Discussion in 'Hypertrophy-Specific Training (HST)' started by jack32, Oct 27, 2005.

  1. jack32

    jack32 New Member

    hi guys,
    charles staley's EDT program sounds intriguing.
    has anyone taken the time to test run EDT?
    what are the pros and cons of EDT vs. HST's more frequent bodypart hits?
    any and all feedback would be most appreciated!
  2. Jazzer

    Jazzer New Member

    Hmm... dunno.
    They don't give much away on that page do they & I'm not spending $80 to find out. All I know is that HST is free and it works, nuff said.
    Jazzer :)
  3. savagebeast

    savagebeast New Member

    I don't know what site you're referring to, but T-Nation has a free article on EDT by Charles Staley - Escalating Density Training.

    (from the article)
    That's not true, at least not in the sense that he means it. Muscle grows in response to progressive tension overload. At this point, I could go on and explain why I don't think EDT is a very good program for building muscle...

    But I won't. Instead, I'll just quote Bryan:


  4. Fausto

    Fausto HST Expert


    We at HST enjoy answering questions about technicalities of the traing and so on...but when it comes to other programs as savagebeast says, why pay 80$ to find out about something else when this is free and it works for sure? [​IMG]

    So as a suggestion, I am going to propose that you get some info about HST, by redirecting you here so that you can get some insight onto the workings of this program.

    Specifically on the question you asked, here's a link How is HST different from other programs? for you to check as well.

    Furthermore, this HST FAQ should have all you need.

    Happy reading [​IMG]
  5. jack32

    jack32 New Member

    hi fausto,
    thank you for the info, however, i've actually been using HST for some time and really do enjoy it!
    and yes, i agree, you can't beat the price, LOL!
    i've actually read staley's articles on t-nation and purchased his just released book.
    as so many of us like to experiment w/ different protocols, and they are certainly a dime a dozen, i was simply curious to see if anyone had used EDT, prior to switching to HST, and what their experiences- pros and cons- were.

  6. navigator

    navigator New Member

    I notice that Bryan suggested that "peak tension" and the "duration of that tension" have something to do with hypertropphy.  But the product of those two variables is, in essense, the "mechanical work" performed.  Defined this way, mechanical work does have something to do with hypertrophy.  On the other hand, when work is defined as "perceived effort" or "level of fatigue," that's the kind of work that doesn't have to do with hypertrophy.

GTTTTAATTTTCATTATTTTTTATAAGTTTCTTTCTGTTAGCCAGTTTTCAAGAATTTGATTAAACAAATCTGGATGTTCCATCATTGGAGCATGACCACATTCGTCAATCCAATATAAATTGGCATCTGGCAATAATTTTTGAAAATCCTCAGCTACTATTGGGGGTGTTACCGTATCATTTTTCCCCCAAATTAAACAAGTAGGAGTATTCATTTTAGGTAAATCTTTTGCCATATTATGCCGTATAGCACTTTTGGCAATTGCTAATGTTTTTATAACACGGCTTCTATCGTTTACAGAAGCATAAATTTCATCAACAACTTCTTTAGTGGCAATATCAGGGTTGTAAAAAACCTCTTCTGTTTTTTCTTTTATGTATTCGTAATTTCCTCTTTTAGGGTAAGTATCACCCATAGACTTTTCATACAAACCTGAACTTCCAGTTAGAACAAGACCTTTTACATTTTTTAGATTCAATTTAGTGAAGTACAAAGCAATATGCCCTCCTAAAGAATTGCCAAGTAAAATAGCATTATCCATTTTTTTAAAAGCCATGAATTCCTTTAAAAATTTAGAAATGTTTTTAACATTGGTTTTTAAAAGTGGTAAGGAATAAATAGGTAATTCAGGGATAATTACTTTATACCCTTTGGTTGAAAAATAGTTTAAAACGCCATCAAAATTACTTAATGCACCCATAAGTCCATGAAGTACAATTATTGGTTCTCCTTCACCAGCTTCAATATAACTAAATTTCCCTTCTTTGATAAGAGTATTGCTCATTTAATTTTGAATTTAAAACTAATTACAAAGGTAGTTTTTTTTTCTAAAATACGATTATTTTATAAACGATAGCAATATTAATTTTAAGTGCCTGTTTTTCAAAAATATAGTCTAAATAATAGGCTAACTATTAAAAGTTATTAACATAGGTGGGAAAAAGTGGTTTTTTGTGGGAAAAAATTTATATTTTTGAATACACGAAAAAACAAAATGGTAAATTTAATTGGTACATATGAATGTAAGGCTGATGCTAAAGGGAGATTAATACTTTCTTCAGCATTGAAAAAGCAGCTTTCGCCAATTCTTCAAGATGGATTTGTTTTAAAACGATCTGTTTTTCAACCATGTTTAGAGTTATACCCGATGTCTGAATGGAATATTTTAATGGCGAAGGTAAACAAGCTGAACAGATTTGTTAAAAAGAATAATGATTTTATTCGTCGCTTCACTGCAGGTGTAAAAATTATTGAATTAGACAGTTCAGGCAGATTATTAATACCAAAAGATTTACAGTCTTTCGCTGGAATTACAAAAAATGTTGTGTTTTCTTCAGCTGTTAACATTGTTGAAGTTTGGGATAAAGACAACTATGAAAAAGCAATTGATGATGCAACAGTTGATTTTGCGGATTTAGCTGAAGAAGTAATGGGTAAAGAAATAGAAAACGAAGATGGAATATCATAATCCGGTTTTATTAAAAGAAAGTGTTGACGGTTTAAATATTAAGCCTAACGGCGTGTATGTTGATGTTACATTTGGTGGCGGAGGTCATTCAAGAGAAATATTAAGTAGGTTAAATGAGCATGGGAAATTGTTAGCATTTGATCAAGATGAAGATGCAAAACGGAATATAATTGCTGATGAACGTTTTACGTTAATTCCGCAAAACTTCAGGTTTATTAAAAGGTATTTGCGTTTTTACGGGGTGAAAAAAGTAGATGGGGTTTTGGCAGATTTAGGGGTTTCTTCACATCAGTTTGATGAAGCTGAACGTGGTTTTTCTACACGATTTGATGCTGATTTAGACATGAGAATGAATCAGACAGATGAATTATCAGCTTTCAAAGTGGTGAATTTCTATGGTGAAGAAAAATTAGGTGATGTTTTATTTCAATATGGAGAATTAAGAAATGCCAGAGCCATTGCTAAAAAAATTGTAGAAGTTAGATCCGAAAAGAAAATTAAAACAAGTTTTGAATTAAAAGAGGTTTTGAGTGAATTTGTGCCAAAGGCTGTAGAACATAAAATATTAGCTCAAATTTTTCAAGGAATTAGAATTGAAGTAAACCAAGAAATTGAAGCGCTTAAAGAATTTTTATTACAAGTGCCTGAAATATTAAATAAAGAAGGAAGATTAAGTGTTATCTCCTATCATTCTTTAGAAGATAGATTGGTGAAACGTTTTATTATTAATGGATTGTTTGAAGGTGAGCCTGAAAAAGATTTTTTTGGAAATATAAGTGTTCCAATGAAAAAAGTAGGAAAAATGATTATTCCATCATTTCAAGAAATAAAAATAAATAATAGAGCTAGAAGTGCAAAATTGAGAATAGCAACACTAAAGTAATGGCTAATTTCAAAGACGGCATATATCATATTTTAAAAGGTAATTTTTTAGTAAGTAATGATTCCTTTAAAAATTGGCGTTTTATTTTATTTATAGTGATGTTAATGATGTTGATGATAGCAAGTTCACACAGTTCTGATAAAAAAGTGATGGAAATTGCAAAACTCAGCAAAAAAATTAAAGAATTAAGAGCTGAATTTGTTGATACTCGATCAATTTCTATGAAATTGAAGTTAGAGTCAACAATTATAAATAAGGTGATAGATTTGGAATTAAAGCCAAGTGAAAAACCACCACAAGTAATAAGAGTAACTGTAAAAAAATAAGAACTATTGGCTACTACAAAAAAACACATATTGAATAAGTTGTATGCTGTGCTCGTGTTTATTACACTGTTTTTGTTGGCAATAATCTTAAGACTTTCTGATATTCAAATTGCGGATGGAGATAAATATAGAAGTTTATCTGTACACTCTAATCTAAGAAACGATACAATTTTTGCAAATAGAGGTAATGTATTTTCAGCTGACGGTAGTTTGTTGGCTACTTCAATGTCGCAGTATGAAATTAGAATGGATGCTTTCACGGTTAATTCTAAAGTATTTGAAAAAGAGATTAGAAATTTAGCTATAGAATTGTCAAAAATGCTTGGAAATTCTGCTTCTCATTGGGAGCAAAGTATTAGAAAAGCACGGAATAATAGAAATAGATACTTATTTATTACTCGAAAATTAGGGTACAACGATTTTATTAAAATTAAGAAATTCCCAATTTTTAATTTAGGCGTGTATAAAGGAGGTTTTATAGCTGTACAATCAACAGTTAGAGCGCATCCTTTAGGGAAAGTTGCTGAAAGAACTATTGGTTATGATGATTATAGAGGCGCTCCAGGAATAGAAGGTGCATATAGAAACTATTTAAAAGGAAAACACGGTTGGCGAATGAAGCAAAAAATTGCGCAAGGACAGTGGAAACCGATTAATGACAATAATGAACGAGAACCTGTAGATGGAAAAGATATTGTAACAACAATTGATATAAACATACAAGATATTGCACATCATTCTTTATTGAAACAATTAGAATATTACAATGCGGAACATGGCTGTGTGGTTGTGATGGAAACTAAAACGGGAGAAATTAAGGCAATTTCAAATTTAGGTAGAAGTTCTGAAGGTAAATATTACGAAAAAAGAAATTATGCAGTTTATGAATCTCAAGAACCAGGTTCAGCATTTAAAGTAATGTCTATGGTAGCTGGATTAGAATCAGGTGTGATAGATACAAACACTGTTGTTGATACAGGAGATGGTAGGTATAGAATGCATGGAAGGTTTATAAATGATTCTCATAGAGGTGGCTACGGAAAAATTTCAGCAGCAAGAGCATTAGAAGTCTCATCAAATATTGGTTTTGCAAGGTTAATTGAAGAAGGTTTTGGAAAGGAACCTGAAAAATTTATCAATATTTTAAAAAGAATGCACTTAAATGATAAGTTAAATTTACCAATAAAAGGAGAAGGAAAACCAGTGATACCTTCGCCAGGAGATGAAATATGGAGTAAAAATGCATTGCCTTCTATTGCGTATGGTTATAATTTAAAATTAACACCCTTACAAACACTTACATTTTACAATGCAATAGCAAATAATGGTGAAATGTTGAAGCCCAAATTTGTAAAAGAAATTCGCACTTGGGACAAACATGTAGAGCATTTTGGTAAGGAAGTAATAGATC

As far as I can tell by reading Staley's free articles, he's suggesting that mechanical work has to do with hypertrophy.  But he's also approaching things from a strength-perspective, not a hypertrophy-specific perspective.
    After completing my last HST cycle, I jumped right into a simple EDT cycle.  It's been just about 4 weeks, now, and I have gained a similar amount of muscle that I usually gain during the 5s.  The biggest difference that I've noticed is that I get huge pumps during the workouts and I have way more energy during my non-training days.  I've also noticed that my joints don't ache so much training this way, and my strength has gone up, too.  Soon I will switch to a 3x3 type protocol to shoot for some PRs.  Is this more effective for muscle growth?  As yet, I don't know.  But there are other worthy objectives besides big muscles ... like stregth.
    Jack, I hope this little bit of info helps you out.
  7. savagebeast

    savagebeast New Member

    I had a nice reply all typed out, but Firefox crashed and I lost it. Oh well, here's the gist of it.

    Of course volume is a factor in hypertrophy--you need sufficient volume, aka sufficient TUT. However, Staley says:


    In other words, you're just creating a little more fatigue each time you train. This would be beneficial for increasing fitness. However, when it comes to gaining size or strength (which really aren't all that different for a natural trainee), fatigue takes a back seat to progressive tension overload. Have you ever heard of a powerlifting routine which says to take your 10-12 RM and try to increase the amount of reps you can do with it in 20 minutes each time you train? I haven't.

    The only mention of load progression I saw in the article was: